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At about 1 a.m. Tuesday morning, hundreds of New York City police officers raided Zuccotti Park. Police tore down tents and, according to witnesses, used tear gas, pepper spray, and at about 3 a.m., a sound cannon. Some of the protesters left immediately, quietly. Some of them joined together in the middle of the park, chanting, “Whose park? Our park!”

Police ultimately made 70 arrests and cleared the area. Their park.

In a statement released a few hours ago, Mayor Michael Bloomberg* explained the raid. “I have become increasingly concerned – as had the park’s owner, Brookfield Properties – that the occupation was coming to pose a health and fire safety hazard to the protestors and to the surrounding community. We have been in constant contact with Brookfield and yesterday they requested that the City assist it in enforcing the no sleeping and camping rules in the park. But make no mistake – the final decision to act was mine.”

Members of Occupy Wall Street are furious. Protests are being planned at various sites throughout the day. But the truth is, Bloomberg might have just done Occupy Wall Street a favor.

Next week, temperatures are projected to dip down to the high 30s. Next month, they’re projected to dip into the mid-20s. The month after that, as anyone who has experienced a New York winter know, they’re going to fall even lower.

The occupation of Zuccotti Park was always going to have a tough time enduring for much longer. As the initial excitement wore off and the cold crept in, only the diehards -- and those with no place else to go -- were likely to remain. The numbers in Zuccotti Park would thin, and so too would the media coverage. And in the event someone died of hypothermia, or there was some other disaster, that coverage could turn. What once looked like a powerful protest could come to be seen as a dangerous frivolity.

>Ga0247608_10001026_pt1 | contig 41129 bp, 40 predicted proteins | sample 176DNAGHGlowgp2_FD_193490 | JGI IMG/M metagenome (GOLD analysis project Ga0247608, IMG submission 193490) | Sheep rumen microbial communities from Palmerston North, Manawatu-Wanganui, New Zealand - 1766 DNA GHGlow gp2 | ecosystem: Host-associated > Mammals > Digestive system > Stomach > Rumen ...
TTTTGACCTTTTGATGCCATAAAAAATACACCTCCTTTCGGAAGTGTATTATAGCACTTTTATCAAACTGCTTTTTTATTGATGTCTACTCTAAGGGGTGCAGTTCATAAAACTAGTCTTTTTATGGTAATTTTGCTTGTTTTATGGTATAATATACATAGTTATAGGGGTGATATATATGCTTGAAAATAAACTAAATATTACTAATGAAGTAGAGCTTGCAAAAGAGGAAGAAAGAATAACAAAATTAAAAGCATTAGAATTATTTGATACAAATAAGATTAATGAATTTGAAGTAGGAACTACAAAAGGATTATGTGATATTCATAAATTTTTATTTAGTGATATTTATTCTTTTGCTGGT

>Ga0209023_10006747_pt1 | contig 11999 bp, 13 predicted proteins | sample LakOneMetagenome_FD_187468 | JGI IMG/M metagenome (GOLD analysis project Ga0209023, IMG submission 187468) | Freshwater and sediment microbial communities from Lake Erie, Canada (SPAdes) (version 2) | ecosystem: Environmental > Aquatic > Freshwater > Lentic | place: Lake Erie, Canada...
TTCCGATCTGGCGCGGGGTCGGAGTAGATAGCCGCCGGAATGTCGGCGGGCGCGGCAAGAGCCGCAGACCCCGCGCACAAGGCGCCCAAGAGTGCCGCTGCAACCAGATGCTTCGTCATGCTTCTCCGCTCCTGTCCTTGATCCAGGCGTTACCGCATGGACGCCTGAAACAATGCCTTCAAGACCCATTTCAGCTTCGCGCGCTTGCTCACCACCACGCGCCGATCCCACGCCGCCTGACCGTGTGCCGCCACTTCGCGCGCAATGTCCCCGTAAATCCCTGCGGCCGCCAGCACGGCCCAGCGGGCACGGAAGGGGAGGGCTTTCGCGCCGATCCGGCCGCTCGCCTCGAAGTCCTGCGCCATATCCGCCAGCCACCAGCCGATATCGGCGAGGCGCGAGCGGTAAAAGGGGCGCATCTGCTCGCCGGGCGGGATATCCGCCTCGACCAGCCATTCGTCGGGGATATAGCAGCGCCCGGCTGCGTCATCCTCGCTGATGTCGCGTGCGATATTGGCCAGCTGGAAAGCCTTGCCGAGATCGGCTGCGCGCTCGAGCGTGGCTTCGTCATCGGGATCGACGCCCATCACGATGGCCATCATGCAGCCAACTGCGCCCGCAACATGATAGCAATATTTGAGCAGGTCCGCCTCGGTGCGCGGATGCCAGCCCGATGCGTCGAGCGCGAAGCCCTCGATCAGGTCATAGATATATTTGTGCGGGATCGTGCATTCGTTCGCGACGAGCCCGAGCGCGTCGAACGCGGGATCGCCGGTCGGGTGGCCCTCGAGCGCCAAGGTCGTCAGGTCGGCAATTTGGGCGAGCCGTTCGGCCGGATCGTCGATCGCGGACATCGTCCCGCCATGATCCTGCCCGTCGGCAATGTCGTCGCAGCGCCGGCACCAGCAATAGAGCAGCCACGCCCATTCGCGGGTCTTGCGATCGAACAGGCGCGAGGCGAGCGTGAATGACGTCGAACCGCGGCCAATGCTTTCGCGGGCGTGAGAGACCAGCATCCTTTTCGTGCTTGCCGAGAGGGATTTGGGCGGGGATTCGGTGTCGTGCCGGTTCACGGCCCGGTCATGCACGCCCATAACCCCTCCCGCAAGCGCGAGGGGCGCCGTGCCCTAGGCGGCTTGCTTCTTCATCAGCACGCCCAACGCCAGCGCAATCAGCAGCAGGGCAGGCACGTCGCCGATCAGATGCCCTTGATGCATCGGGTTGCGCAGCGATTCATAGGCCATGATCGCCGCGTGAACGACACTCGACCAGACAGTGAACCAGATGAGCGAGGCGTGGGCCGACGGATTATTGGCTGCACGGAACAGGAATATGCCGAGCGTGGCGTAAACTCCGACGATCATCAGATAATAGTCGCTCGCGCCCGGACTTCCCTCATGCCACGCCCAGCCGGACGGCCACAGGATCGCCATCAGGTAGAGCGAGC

In aggressively clearing them from the park, Bloomberg spared them that fate. Zuccotti Park wasn’t emptied by weather, or the insufficient commitment of protesters. It was cleared by pepper spray and tear gas. It was cleared by police and authority. It was cleared by a billionaire mayor from Wall Street and a request by one of America’s largest commercial real estate developers. It was cleared, in other words, in a way that will temporarily reinvigorate the protesters and give Occupy Wall Street the best possible chance to become whatever it will become next.